182 pages
ISBN 0-00-639343-8
DDC jC813'.54




Reviewed by Dave Jenkinson

Dave Jenkinson is a professor in the Faculty of Education at the University of Manitoba and the author of the “Portraits” section of Emergency Librarian.


Bradford’s earlier historical novels—There Will Be Wolves, Shadows
on a Sword, and Lionheart’s Scribe—dealt with the first three
crusades. A wonderful read, Angeline is embedded within the ill-fated
Children’s Crusade of 1212 A.D., which fell between the fifth and
sixth crusades. Led by Stephen of Cloyes, a shepherd boy who believed he
had a message from Jesus to raise an army of children to liberate
Jerusalem, the doomed quest resulted in several thousand children either
drowning on their way to the Holy Land or being sold into slavery.

The book’s title character, Angeline, along with Stephen and Father
Martin, become slaves in an emir’s Cairo home. There, the 14-year-old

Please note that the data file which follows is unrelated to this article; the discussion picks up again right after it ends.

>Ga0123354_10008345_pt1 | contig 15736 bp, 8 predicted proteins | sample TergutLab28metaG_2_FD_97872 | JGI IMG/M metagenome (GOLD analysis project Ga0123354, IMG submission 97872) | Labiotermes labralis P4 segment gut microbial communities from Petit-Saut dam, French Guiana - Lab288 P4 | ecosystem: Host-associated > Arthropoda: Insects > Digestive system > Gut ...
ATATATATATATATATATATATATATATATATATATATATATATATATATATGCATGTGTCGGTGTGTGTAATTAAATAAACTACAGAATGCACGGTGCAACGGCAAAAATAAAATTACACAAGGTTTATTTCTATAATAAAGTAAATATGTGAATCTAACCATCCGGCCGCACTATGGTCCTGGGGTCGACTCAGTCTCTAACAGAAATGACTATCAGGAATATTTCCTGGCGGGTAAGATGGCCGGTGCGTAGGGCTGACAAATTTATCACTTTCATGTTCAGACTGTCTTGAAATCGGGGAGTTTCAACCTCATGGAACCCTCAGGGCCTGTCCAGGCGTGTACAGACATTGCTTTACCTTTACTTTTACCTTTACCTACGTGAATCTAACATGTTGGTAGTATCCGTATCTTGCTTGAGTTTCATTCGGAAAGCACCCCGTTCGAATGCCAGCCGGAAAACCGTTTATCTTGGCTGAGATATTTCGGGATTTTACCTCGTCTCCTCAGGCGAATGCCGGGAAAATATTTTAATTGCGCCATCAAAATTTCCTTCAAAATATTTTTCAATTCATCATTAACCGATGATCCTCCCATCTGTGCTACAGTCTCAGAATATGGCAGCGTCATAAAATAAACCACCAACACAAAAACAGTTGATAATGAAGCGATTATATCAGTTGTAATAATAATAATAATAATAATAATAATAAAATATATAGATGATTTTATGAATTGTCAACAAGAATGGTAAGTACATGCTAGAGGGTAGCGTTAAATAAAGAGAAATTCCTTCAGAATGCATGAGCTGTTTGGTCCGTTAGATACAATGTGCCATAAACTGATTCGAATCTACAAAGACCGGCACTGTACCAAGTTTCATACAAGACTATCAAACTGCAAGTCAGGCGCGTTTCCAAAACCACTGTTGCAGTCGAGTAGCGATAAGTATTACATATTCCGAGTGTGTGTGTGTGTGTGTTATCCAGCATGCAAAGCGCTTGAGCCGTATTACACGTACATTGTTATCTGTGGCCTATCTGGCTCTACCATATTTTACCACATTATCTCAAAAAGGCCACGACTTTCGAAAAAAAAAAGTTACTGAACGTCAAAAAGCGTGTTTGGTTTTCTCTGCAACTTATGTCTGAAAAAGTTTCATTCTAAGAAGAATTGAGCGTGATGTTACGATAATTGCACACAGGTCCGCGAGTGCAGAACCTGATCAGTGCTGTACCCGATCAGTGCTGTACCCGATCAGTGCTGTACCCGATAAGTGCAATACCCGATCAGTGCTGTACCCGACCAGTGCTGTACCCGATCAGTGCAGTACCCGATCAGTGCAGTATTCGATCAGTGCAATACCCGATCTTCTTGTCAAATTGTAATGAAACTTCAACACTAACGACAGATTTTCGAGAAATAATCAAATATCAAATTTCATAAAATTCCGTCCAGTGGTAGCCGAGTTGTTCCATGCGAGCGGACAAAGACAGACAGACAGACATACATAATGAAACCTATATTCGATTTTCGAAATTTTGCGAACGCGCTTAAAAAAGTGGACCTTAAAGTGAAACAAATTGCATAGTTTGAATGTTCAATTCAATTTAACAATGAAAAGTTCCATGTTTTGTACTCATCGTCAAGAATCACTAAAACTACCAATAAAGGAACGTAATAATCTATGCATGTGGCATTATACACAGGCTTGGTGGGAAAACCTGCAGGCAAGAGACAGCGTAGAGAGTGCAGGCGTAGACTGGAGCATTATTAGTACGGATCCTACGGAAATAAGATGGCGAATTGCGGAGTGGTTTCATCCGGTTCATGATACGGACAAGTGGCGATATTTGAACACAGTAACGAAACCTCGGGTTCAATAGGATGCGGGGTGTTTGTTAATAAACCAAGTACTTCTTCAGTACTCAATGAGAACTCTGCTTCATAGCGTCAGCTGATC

girl becomes the personal servant of Zahra (the emir’s favourite
concubine) and her young daughter, Aza, while Father Martin tutors the
emir’s son, and Stephen assists the priest and works in the gardens.
During the story, which spans more than a year, Angeline unknowingly
becomes part of Zahra’s plan to purchase her freedom from the emir, a
strategy that involves having Angeline replace her as a concubine.
Though circumstances see Angeline spending only one night with the emir
(a happening that Bradford deals with most discreetly), Angeline
nonetheless becomes pregnant, a situation that complicates her growing
and reciprocated love relationship with Stephen, who has been wracked by
a loss of faith.

Much of the book’s action is limited to the confines of the harem,
but readers (especially girls) will be entranced by Bradford’s rich
recreation of the historical setting and will become engrossed in the
lively interactions among characters from different cultures. Highly


Bradford, Karleen., “Angeline,” Canadian Book Review Annual Online, accessed May 30, 2024,